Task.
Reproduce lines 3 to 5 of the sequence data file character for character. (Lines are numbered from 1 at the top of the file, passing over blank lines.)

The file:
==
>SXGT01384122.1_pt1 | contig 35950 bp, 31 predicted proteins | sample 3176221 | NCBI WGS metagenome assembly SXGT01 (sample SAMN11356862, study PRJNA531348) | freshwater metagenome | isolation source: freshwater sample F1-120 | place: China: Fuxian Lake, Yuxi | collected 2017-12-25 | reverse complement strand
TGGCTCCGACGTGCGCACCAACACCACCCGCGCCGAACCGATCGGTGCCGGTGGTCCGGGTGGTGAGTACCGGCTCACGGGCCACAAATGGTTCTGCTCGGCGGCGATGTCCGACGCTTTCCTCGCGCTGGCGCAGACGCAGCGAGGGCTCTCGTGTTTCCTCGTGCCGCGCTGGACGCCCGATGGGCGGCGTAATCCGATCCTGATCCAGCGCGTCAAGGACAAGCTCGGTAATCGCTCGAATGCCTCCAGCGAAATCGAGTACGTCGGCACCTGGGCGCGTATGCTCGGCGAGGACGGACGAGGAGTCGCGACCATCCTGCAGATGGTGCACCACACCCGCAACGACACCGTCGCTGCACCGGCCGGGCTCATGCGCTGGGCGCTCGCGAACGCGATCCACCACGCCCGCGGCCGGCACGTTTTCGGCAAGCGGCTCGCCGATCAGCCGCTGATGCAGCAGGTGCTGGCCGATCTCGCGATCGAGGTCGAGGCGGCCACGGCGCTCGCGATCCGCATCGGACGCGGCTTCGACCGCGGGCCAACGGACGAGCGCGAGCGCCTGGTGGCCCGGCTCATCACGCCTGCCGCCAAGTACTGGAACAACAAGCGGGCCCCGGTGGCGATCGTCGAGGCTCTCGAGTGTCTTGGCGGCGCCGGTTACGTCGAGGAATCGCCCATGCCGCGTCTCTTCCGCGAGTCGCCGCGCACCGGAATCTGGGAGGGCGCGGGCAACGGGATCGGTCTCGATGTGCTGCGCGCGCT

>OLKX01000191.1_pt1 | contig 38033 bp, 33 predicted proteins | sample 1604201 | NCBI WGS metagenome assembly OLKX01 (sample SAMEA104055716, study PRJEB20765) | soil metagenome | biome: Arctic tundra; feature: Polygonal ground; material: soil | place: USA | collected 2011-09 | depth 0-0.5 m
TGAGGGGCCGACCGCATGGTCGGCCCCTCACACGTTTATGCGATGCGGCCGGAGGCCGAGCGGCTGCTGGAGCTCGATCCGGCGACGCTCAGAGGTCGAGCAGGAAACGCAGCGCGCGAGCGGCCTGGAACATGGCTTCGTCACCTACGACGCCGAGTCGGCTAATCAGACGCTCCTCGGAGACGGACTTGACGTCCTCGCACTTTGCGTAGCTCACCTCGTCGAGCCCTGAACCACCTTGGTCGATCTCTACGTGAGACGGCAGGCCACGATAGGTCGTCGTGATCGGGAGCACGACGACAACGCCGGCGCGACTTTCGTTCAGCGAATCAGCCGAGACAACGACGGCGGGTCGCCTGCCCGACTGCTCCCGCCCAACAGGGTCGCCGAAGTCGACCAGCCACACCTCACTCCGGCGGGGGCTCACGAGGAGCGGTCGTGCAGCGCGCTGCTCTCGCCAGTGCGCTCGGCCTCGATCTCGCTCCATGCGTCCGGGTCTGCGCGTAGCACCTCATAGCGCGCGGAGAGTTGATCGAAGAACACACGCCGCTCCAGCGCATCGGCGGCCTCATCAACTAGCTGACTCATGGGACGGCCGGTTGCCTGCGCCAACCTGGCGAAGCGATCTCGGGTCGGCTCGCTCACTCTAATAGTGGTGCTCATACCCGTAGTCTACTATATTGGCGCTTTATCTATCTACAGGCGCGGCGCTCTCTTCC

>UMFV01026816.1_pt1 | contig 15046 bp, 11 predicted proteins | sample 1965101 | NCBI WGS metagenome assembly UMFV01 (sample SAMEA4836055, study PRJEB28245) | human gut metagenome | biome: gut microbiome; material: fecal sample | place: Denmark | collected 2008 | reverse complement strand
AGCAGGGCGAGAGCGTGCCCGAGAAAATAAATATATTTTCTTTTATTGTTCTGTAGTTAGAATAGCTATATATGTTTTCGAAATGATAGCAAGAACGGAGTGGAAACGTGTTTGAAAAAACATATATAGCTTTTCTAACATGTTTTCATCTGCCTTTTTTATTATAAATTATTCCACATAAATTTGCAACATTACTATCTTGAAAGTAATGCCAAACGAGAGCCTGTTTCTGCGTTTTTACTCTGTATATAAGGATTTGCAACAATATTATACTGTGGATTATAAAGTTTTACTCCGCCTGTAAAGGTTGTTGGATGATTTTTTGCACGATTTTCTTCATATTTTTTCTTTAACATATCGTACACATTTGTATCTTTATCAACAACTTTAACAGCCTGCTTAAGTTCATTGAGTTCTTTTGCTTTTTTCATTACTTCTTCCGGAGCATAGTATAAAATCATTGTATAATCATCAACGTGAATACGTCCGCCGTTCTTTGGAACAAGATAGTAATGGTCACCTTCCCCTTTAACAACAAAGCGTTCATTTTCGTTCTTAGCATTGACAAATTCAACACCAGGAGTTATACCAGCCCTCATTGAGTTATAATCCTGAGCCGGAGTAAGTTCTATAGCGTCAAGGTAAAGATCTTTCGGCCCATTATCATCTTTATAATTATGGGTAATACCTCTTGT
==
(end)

>OLKX01000191.1_pt1 | contig 38033 bp, 33 predicted proteins | sample 1604201 | NCBI WGS metagenome assembly OLKX01 (sample SAMEA104055716, study PRJEB20765) | soil metagenome | biome: Arctic tundra; feature: Polygonal ground; material: soil | place: USA | collected 2011-09 | depth 0-0.5 m
TGAGGGGCCGACCGCATGGTCGGCCCCTCACACGTTTATGCGATGCGGCCGGAGGCCGAGCGGCTGCTGGAGCTCGATCCGGCGACGCTCAGAGGTCGAGCAGGAAACGCAGCGCGCGAGCGGCCTGGAACATGGCTTCGTCACCTACGACGCCGAGTCGGCTAATCAGACGCTCCTCGGAGACGGACTTGACGTCCTCGCACTTTGCGTAGCTCACCTCGTCGAGCCCTGAACCACCTTGGTCGATCTCTACGTGAGACGGCAGGCCACGATAGGTCGTCGTGATCGGGAGCACGACGACAACGCCGGCGCGACTTTCGTTCAGCGAATCAGCCGAGACAACGACGGCGGGTCGCCTGCCCGACTGCTCCCGCCCAACAGGGTCGCCGAAGTCGACCAGCCACACCTCACTCCGGCGGGGGCTCACGAGGAGCGGTCGTGCAGCGCGCTGCTCTCGCCAGTGCGCTCGGCCTCGATCTCGCTCCATGCGTCCGGGTCTGCGCGTAGCACCTCATAGCGCGCGGAGAGTTGATCGAAGAACACACGCCGCTCCAGCGCATCGGCGGCCTCATCAACTAGCTGACTCATGGGACGGCCGGTTGCCTGCGCCAACCTGGCGAAGCGATCTCGGGTCGGCTCGCTCACTCTAATAGTGGTGCTCATACCCGTAGTCTACTATATTGGCGCTTTATCTATCTACAGGCGCGGCGCTCTCTTCC

>UMFV01026816.1_pt1 | contig 15046 bp, 11 predicted proteins | sample 1965101 | NCBI WGS metagenome assembly UMFV01 (sample SAMEA4836055, study PRJEB28245) | human gut metagenome | biome: gut microbiome; material: fecal sample | place: Denmark | collected 2008 | reverse complement strand